MELBOURNE (Reuters) - Potential bidders have expressed interest in Australian Associated Press, the domestic news agency that announced earlier this month it would shut its doors in June, AAP Chief Executive Bruce Davidson said on Thursday.
“We’ve had approaches from a number of interested parties. There have been no bids made. We’re just entering discussions,” Davidson told Reuters.
He declined to say how many parties had expressed interest, but said he believed they were all Australian.
AAP, advised by TMT Partners, will on Friday seek responses from the interested parties within 14 to 21 days, he said.
Staff were told earlier in the day about the approaches but were told to be “very cautious” about the talks.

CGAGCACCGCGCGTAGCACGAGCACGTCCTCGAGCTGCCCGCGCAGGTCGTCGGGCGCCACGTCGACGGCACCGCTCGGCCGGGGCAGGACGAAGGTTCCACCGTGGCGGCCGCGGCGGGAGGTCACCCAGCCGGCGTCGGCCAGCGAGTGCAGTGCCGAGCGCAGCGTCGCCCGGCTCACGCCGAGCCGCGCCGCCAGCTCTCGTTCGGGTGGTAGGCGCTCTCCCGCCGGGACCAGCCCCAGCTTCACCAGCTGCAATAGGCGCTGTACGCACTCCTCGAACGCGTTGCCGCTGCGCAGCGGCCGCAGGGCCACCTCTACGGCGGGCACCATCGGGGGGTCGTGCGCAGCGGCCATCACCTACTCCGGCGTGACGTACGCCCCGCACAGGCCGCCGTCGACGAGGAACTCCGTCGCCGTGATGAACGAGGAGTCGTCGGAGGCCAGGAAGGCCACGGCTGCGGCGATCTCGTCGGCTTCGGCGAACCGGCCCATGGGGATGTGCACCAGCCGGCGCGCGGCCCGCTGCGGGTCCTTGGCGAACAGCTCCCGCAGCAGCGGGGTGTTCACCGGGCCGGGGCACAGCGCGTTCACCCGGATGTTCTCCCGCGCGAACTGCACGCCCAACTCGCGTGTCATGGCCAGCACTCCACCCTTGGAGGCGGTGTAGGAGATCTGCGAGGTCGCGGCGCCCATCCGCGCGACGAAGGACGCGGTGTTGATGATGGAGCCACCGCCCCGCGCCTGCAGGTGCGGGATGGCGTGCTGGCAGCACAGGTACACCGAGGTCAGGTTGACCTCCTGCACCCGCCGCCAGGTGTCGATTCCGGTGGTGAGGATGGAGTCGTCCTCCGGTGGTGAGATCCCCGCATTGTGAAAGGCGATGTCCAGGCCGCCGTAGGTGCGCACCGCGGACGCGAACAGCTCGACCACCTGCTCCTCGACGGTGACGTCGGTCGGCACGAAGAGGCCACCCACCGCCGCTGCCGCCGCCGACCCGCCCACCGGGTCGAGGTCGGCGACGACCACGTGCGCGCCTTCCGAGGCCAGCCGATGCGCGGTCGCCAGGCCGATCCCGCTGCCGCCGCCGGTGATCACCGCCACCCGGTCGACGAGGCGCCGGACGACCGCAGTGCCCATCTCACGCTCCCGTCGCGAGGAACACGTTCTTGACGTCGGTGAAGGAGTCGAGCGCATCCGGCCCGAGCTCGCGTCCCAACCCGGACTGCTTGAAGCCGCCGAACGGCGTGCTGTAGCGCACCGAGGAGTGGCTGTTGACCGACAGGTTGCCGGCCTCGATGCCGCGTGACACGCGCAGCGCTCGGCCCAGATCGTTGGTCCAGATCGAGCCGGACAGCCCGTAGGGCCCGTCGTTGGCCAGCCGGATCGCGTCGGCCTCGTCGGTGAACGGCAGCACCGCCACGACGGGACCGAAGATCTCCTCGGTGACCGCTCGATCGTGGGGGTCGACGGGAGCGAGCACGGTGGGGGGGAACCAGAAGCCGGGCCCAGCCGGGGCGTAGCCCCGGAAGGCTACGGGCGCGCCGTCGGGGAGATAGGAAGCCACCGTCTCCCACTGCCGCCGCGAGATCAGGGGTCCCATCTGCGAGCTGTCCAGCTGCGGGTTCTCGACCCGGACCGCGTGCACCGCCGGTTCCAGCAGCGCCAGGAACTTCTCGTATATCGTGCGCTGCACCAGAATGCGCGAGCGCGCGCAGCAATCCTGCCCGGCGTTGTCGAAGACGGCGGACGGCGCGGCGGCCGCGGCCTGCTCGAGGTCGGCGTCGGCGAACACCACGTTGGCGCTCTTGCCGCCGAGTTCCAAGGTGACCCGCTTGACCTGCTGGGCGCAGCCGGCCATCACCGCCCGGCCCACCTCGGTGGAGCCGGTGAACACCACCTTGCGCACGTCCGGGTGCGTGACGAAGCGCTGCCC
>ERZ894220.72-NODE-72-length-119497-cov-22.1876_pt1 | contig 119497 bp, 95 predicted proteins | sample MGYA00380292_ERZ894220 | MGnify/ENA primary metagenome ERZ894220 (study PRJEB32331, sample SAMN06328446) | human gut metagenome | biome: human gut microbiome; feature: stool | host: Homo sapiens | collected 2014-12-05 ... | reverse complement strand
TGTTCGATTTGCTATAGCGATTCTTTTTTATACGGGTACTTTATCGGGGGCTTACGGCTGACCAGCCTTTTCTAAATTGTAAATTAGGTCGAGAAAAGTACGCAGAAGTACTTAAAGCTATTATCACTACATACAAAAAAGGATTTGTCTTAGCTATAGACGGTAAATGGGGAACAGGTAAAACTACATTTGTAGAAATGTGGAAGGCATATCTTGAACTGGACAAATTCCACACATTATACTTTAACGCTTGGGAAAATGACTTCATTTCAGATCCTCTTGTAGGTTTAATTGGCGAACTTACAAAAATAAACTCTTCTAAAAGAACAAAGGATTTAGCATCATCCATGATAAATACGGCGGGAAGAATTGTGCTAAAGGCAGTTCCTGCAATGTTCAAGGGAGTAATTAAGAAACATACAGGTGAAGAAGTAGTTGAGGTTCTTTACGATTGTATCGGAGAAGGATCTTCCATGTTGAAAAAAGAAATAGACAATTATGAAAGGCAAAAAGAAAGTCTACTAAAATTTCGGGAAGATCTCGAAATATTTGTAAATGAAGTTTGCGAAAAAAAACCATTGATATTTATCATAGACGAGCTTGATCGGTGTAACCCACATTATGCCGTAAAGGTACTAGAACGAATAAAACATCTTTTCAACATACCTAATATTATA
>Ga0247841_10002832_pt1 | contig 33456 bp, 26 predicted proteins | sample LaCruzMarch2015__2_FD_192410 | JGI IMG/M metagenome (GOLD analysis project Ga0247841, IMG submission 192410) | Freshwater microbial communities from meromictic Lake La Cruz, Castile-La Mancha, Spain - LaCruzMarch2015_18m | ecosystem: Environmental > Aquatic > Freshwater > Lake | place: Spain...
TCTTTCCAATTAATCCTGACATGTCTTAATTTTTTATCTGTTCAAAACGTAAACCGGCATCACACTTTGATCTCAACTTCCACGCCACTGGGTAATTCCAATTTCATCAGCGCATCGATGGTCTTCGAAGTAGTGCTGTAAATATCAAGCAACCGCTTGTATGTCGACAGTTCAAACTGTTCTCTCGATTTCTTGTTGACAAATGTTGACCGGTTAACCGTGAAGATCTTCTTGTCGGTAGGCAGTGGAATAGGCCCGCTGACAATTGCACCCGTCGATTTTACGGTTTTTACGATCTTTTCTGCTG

“It’s by no means guaranteed. It may come to nothing,” Davidson said.
The 85-year-old wire service, which has provided firsthand reports and breaking news covering politics, courts, business and sports, said on March 3 it would close its news production and sub-editing businesses from June after losing its battle to compete with free online publishers.
About 180 jobs are at stake, however Nine and News Corp have said they would take some AAP staff.
Reporting by Sonali Paul; editing by Richard Pullin